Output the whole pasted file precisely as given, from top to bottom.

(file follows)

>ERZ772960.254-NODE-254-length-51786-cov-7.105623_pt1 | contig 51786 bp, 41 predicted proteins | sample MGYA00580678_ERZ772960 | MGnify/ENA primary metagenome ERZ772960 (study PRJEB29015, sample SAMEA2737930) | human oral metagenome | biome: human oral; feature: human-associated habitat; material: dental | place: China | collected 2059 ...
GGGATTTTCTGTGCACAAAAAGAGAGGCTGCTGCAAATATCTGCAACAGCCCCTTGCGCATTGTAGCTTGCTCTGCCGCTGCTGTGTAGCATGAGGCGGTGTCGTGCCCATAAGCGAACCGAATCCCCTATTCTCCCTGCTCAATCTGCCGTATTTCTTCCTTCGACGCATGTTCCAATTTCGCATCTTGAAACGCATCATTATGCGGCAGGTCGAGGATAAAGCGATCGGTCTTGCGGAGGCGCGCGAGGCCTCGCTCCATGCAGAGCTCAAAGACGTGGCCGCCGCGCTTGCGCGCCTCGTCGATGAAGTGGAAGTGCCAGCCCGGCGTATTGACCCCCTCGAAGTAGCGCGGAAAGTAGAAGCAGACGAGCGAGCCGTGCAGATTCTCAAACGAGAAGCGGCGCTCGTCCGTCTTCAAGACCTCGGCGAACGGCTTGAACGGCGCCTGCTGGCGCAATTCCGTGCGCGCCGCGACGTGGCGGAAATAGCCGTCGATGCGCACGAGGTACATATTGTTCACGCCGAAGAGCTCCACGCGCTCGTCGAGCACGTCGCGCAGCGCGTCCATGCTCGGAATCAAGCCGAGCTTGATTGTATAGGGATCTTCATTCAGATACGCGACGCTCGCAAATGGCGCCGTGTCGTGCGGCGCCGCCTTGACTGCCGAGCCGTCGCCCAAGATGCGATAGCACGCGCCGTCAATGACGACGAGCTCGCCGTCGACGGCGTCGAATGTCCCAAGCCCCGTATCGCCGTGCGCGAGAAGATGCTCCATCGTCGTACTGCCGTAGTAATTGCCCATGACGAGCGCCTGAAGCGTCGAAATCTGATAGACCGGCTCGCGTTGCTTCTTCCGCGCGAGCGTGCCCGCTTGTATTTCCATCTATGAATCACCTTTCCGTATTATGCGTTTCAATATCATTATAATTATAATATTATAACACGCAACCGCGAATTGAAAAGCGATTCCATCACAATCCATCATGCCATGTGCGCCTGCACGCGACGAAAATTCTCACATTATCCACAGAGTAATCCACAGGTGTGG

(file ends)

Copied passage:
>ERZ772960.254-NODE-254-length-51786-cov-7.105623_pt1 | contig 51786 bp, 41 predicted proteins | sample MGYA00580678_ERZ772960 | MGnify/ENA primary metagenome ERZ772960 (study PRJEB29015, sample SAMEA2737930) | human oral metagenome | biome: human oral; feature: human-associated habitat; material: dental | place: China | collected 2059 ...
GGGATTTTCTGTGCACAAAAAGAGAGGCTGCTGCAAATATCTGCAACAGCCCCTTGCGCATTGTAGCTTGCTCTGCCGCTGCTGTGTAGCATGAGGCGGTGTCGTGCCCATAAGCGAACCGAATCCCCTATTCTCCCTGCTCAATCTGCCGTATTTCTTCCTTCGACGCATGTTCCAATTTCGCATCTTGAAACGCATCATTATGCGGCAGGTCGAGGATAAAGCGATCGGTCTTGCGGAGGCGCGCGAGGCCTCGCTCCATGCAGAGCTCAAAGACGTGGCCGCCGCGCTTGCGCGCCTCGTCGATGAAGTGGAAGTGCCAGCCCGGCGTATTGACCCCCTCGAAGTAGCGCGGAAAGTAGAAGCAGACGAGCGAGCCGTGCAGATTCTCAAACGAGAAGCGGCGCTCGTCCGTCTTCAAGACCTCGGCGAACGGCTTGAACGGCGCCTGCTGGCGCAATTCCGTGCGCGCCGCGACGTGGCGGAAATAGCCGTCGATGCGCACGAGGTACATATTGTTCACGCCGAAGAGCTCCACGCGCTCGTCGAGCACGTCGCGCAGCGCGTCCATGCTCGGAATCAAGCCGAGCTTGATTGTATAGGGATCTTCATTCAGATACGCGACGCTCGCAAATGGCGCCGTGTCGTGCGGCGCCGCCTTGACTGCCGAGCCGTCGCCCAAGATGCGATAGCACGCGCCGTCAATGACGACGAGCTCGCCGTCGACGGCGTCGAATGTCCCAAGCCCCGTATCGCCGTGCGCGAGAAGATGCTCCATCGTCGTACTGCCGTAGTAATTGCCCATGACGAGCGCCTGAAGCGTCGAAATCTGATAGACCGGCTCGCGTTGCTTCTTCCGCGCGAGCGTGCCCGCTTGTATTTCCATCTATGAATCACCTTTCCGTATTATGCGTTTCAATATCATTATAATTATAATATTATAACACGCAACCGCGAATTGAAAAGCGATTCCATCACAATCCATCATGCCATGTGCGCCTGCACGCGACGAAAATTCTCACATTATCCACAGAGTAATCCACAGGTGTGG